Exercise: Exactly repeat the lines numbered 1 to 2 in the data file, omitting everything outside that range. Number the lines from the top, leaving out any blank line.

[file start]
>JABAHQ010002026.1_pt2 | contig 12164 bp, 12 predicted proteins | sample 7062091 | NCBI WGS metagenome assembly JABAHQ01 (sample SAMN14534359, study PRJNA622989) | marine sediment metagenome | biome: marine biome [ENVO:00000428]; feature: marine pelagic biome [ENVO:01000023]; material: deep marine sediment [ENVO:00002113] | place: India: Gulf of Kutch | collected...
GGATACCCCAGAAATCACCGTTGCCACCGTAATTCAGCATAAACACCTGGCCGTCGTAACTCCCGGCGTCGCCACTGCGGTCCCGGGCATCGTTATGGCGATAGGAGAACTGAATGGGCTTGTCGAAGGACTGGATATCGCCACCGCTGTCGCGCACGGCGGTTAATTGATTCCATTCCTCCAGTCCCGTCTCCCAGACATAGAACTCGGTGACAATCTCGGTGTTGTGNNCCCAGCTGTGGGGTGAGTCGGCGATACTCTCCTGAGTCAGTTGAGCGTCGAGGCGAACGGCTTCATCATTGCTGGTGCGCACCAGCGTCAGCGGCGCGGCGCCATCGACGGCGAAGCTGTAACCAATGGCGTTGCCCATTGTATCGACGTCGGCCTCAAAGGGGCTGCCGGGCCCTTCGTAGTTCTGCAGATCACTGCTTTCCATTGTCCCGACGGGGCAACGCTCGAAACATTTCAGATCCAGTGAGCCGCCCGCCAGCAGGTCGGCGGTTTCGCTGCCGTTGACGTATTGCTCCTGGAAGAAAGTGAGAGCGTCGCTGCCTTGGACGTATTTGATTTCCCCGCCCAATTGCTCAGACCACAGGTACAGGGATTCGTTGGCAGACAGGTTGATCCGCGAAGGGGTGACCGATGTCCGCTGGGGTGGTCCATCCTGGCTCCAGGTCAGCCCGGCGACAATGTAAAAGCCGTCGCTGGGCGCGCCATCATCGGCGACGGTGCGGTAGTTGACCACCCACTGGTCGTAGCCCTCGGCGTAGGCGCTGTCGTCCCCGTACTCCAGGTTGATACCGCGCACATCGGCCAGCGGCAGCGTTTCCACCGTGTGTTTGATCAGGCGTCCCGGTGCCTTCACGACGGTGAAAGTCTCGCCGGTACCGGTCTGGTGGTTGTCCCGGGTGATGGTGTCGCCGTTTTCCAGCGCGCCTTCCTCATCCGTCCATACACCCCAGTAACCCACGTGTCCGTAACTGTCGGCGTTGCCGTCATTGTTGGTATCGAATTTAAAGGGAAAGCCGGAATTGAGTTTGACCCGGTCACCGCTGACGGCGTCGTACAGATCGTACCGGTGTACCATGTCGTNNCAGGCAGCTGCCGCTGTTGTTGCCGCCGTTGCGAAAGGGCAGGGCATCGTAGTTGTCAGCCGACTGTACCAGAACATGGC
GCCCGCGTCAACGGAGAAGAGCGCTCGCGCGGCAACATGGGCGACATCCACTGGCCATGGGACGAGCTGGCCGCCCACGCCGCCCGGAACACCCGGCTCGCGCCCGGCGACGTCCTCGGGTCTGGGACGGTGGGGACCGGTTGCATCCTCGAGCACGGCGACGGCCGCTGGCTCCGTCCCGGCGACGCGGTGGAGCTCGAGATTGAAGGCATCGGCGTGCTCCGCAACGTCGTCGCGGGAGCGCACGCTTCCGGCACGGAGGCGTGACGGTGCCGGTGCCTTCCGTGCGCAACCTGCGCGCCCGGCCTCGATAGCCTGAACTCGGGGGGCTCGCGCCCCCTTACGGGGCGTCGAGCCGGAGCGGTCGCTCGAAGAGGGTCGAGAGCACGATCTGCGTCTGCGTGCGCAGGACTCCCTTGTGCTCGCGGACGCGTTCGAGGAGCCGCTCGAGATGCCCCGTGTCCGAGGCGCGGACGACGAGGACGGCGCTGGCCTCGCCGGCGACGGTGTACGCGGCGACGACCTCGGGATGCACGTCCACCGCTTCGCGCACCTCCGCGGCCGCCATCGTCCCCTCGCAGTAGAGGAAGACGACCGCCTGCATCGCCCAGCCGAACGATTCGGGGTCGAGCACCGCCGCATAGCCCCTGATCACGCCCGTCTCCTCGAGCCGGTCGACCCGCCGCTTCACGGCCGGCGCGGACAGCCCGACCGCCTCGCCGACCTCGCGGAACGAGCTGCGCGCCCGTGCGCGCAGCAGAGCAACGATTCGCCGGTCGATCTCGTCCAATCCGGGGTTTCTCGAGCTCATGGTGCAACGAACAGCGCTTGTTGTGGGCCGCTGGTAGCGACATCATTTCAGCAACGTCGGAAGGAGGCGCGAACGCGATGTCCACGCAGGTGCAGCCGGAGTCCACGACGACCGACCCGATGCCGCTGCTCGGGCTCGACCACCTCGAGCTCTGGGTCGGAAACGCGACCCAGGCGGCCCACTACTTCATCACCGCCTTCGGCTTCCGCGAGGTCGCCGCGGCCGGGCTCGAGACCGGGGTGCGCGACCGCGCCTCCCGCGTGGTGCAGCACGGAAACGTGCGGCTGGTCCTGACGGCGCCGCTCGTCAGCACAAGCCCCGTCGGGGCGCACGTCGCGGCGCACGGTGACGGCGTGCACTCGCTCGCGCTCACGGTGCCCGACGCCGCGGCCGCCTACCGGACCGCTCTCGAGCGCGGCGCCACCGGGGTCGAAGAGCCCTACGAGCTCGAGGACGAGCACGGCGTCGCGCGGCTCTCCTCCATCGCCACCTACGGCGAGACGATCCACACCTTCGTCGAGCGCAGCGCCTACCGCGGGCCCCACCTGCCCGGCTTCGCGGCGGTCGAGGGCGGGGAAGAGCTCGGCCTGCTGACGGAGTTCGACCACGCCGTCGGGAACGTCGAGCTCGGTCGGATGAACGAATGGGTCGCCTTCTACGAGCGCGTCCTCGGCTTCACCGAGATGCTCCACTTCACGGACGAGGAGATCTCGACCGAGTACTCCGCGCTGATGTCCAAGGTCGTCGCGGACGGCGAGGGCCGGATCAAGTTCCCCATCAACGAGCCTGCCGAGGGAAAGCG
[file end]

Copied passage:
>JABAHQ010002026.1_pt2 | contig 12164 bp, 12 predicted proteins | sample 7062091 | NCBI WGS metagenome assembly JABAHQ01 (sample SAMN14534359, study PRJNA622989) | marine sediment metagenome | biome: marine biome [ENVO:00000428]; feature: marine pelagic biome [ENVO:01000023]; material: deep marine sediment [ENVO:00002113] | place: India: Gulf of Kutch | collected...
GGATACCCCAGAAATCACCGTTGCCACCGTAATTCAGCATAAACACCTGGCCGTCGTAACTCCCGGCGTCGCCACTGCGGTCCCGGGCATCGTTATGGCGATAGGAGAACTGAATGGGCTTGTCGAAGGACTGGATATCGCCACCGCTGTCGCGCACGGCGGTTAATTGATTCCATTCCTCCAGTCCCGTCTCCCAGACATAGAACTCGGTGACAATCTCGGTGTTGTGNNCCCAGCTGTGGGGTGAGTCGGCGATACTCTCCTGAGTCAGTTGAGCGTCGAGGCGAACGGCTTCATCATTGCTGGTGCGCACCAGCGTCAGCGGCGCGGCGCCATCGACGGCGAAGCTGTAACCAATGGCGTTGCCCATTGTATCGACGTCGGCCTCAAAGGGGCTGCCGGGCCCTTCGTAGTTCTGCAGATCACTGCTTTCCATTGTCCCGACGGGGCAACGCTCGAAACATTTCAGATCCAGTGAGCCGCCCGCCAGCAGGTCGGCGGTTTCGCTGCCGTTGACGTATTGCTCCTGGAAGAAAGTGAGAGCGTCGCTGCCTTGGACGTATTTGATTTCCCCGCCCAATTGCTCAGACCACAGGTACAGGGATTCGTTGGCAGACAGGTTGATCCGCGAAGGGGTGACCGATGTCCGCTGGGGTGGTCCATCCTGGCTCCAGGTCAGCCCGGCGACAATGTAAAAGCCGTCGCTGGGCGCGCCATCATCGGCGACGGTGCGGTAGTTGACCACCCACTGGTCGTAGCCCTCGGCGTAGGCGCTGTCGTCCCCGTACTCCAGGTTGATACCGCGCACATCGGCCAGCGGCAGCGTTTCCACCGTGTGTTTGATCAGGCGTCCCGGTGCCTTCACGACGGTGAAAGTCTCGCCGGTACCGGTCTGGTGGTTGTCCCGGGTGATGGTGTCGCCGTTTTCCAGCGCGCCTTCCTCATCCGTCCATACACCCCAGTAACCCACGTGTCCGTAACTGTCGGCGTTGCCGTCATTGTTGGTATCGAATTTAAAGGGAAAGCCGGAATTGAGTTTGACCCGGTCACCGCTGACGGCGTCGTACAGATCGTACCGGTGTACCATGTCGTNNCAGGCAGCTGCCGCTGTTGTTGCCGCCGTTGCGAAAGGGCAGGGCATCGTAGTTGTCAGCCGACTGTACCAGAACATGGC